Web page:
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She was many things, but above all she was the woman in the pillbox hat who crawled across the limousine trunk, her husband's blood splattered across her stylish pink suit.

In a few moments in Dallas, Jacqueline Kennedy was transformed from first lady to first widow. Even her subsequent marriage to a Greek shipping tycoon couldn't change that.If she resented her status as American royalty, she had herself to blame. She helped create the myth of Camelot, a myth that endured even as it was tattered by one revelation after another about her husband's presidency.

When John F. Kennedy was elected in 1960, his wife said she felt "as though I have just turned into a piece of public property. It's really frightening to lose your anonymity at 31."

Years later, she offered this assessment: "I have been through a lot, and I have suffered a great deal. But I have had lots of happy moments as well. I have come to the conclusion that we must not expect too much from life. You cannot separate the good from the bad."

Her life after Dallas had plenty of both. She was a private person who endured harassment from photographers, a single mother who raised two seemingly happy children in a fishbowl, a millionaire who went to work like everyone else.

She did her best to shield her children, and by all accounts she took great pride in John Jr., a lawyer who seems to have developed a disposition to match his good looks, and Caroline, a lawyer who bore her three grandchildren.

As reports surfaced of President Kennedy's womanizing, his reliance on painkillers, his general recklessness, she held her silence.

Everything called attention to her: her wealth, estimated in 1989 to be more than $200 million; her dark, wide-eyed beauty; and her social position, beginning with her Southampton birth and Newport, R.I., childhood.

And her reticence - she went 25 years without granting an interview.

After the motorcade in Dallas on Nov. 22, 1963, the nation's horror and grief were leavened by admiration for her brave, lonely resolve.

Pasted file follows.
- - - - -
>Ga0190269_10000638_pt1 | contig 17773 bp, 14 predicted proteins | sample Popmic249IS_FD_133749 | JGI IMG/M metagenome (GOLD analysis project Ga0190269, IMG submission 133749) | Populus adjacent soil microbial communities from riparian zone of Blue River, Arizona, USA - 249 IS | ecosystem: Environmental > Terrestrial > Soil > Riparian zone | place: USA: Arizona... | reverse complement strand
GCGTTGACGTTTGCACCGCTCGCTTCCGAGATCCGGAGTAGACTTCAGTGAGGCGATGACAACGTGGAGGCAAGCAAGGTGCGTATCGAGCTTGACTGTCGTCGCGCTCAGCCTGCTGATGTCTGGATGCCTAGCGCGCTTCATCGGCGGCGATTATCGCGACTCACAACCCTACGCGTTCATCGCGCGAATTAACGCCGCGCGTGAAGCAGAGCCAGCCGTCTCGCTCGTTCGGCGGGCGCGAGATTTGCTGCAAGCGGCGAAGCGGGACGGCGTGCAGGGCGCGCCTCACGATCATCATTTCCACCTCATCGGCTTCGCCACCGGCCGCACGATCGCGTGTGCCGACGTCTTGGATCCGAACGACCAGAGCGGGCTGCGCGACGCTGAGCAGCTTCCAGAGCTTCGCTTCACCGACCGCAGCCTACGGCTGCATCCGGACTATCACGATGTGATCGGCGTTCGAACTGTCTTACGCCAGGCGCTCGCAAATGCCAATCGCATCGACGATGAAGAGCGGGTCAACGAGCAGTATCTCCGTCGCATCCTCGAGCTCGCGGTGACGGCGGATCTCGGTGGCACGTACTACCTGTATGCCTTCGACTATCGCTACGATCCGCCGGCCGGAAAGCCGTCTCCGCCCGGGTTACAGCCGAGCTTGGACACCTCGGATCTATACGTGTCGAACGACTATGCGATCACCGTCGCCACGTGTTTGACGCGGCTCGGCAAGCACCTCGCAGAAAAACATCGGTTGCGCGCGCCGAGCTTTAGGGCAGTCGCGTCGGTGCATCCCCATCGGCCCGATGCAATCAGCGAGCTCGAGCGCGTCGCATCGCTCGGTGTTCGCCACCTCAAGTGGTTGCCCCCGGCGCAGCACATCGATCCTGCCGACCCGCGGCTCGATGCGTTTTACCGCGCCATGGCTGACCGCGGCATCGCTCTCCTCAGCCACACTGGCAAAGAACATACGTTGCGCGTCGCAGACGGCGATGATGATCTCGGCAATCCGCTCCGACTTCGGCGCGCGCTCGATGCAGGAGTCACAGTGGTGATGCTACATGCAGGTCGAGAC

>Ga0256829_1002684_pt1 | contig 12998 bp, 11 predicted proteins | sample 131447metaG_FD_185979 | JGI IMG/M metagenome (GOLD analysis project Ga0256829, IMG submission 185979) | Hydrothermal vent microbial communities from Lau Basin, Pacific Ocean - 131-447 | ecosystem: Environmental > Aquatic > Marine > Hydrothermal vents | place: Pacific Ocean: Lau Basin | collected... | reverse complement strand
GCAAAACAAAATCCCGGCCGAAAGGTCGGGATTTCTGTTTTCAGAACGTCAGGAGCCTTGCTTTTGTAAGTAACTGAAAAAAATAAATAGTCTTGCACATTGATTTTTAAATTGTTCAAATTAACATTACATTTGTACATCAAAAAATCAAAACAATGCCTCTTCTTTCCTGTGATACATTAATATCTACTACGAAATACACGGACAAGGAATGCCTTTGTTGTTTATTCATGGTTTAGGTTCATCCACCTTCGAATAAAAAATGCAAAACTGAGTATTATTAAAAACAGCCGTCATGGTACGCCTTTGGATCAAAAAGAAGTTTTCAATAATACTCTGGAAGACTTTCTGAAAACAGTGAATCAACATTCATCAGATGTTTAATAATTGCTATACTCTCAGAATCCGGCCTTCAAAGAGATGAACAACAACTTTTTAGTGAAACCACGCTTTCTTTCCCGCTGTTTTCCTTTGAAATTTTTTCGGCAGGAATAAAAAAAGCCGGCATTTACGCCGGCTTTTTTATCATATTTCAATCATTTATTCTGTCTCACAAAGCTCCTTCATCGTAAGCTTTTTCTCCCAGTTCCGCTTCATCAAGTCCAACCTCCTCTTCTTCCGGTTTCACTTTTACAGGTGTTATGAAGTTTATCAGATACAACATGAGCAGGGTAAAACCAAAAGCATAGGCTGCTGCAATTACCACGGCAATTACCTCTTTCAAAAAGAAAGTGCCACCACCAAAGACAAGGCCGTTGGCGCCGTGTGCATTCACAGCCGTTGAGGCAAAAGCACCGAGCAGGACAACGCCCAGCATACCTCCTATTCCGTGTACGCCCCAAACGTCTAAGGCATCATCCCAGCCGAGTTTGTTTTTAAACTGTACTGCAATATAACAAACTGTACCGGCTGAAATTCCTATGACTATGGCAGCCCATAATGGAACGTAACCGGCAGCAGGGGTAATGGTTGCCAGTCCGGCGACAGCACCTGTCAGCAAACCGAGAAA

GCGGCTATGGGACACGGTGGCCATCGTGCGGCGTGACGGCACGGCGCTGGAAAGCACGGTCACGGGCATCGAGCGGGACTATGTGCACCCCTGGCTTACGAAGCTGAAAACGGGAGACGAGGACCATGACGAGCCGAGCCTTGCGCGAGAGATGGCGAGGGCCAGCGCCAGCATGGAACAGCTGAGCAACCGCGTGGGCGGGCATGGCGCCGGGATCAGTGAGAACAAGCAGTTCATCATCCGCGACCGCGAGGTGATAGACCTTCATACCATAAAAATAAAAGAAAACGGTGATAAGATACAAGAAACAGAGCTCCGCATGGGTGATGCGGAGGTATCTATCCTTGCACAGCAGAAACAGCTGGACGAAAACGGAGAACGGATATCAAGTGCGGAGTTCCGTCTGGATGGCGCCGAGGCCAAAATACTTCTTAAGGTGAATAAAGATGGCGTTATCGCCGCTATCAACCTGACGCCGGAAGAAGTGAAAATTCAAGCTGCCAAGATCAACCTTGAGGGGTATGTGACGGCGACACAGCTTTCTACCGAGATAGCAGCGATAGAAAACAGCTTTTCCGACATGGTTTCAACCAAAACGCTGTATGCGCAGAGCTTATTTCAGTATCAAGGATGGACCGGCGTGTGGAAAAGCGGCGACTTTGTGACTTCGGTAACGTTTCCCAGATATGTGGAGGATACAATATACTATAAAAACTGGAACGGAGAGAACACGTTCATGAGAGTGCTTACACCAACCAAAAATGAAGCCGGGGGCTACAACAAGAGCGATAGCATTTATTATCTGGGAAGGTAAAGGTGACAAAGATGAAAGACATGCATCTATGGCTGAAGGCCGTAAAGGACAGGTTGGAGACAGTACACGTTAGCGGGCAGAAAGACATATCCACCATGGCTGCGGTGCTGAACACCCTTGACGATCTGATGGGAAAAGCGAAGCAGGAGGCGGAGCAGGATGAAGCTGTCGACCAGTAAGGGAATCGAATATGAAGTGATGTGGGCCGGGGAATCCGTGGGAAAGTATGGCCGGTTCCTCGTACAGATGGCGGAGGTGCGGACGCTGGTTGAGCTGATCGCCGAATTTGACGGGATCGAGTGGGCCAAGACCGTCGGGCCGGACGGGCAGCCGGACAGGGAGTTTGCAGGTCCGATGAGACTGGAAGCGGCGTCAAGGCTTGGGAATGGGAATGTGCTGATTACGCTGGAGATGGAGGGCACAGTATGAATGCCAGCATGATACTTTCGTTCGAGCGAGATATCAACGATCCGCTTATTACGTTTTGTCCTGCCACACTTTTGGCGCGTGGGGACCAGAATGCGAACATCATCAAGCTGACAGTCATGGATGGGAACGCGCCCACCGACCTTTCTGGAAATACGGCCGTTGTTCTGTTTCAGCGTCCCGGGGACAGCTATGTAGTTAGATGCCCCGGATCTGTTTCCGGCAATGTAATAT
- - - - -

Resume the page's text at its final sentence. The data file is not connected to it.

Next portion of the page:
At Parkland Memorial Hospital, as the priest said his blessing over her husband's corpse, Mrs. Kennedy took a ring from her finger and placed it in his hand.

Flanked at the funeral by young Caroline and John-John, Mrs. Kennedy "became a symbol, for all of us, of great nobility and character in an age of general impoverishment of soul," said Kennedy aide Larry O'Brien.

Mrs. Kennedy stunned many admirers in 1968 when she married Aristotle Onassis, a 62-year-old tycoon who was already a jet-set legend.

"Jackie: How Could You?" demanded one newspaper headline.

Within a few years there was a falling out. When Onassis died, in a Paris hospital in 1975 after a long illness, his wife was in New York.

He left her $120,000, but she contested his will and won a $26 million settlement from her stepdaughter, Christina.

In some of the many books and movies devoted to her, Mrs. Onassis was portrayed as calculating, spiteful and greedy, but her friends disagreed.

"The Jackie they know has managed to preserve her dignity through an ordeal by the press such as no other woman in this century has had to undergo," Edward Klein said in a 1989 profile in Vanity Fair.

Jacqueline Lee Bouvier was born July 28, 1929, in the Long Island resort community of Southampton to stockbroker John "Black Jack" Bouvier and Janet Lee Bouvier, who divorced when she was 10. Her mother then married Washington businessman Hugh D. Auchincloss.

Jacqueline, who pronounced her name to rhyme with queen, was dubbed debutante of the year in 1947 after her coming out. She attended Vassar and the Sorbonne before graduating from George Washington University in 1951 with a major in French literature.

That year, while working as a photographer for the Washington Times-Herald, she interviewed Kennedy, then a Massachusetts senator. The couple were engaged in 1953.

Mrs. Kennedy was 31 when her husband, 43, was elected 35th president. They moved into the White House with their children - Caroline, born in 1957, and John Jr., born less than a month after the election.

The new first lady dedicated herself to redecorating the White House, traveling and shopping. Thanks to her, pillbox hats, bouffant hairdos, white gloves and Oleg Cassini gowns were the rage.

In August 1963, she gave birth to Patrick Bouvier Kennedy, but the infant died after three days. It was not the year's last tragedy.

Shortly after her husband's death she summoned Theodore White of Life magazine to the Kennedy home on Cape Cod. He recalled:

"She didn't want Jack to be forgotten . . . She reported how at night he would often listen to `Camelot' on their phonograph and how he personally identified with the words of the last song: `Don't let it be forgot, that there once was a spot, for one brief shining moment that was known as Camelot.' "

In 1966, she made an unsuccessful attempt to block the publication of William Manchester's book, "The Death of a President," because it revealed intimate family details. Manchester eventually agreed to drop certain passages.

The transcript of his five-hour interview with Mrs. Onassis in early 1964 remains sealed by court order until 2067.

Her relations with the Kennedy clan waxed and waned. She attended the 1986 wedding of her niece Maria Shriver to Arnold Schwarzenegger, but did not attend Rose Kennedy's 100th birthday celebration in 1990.

Asked to name her chief accomplishment, she said, "I think it is that after going through a rather difficult time, I consider myself comparatively sane. I am proud of that."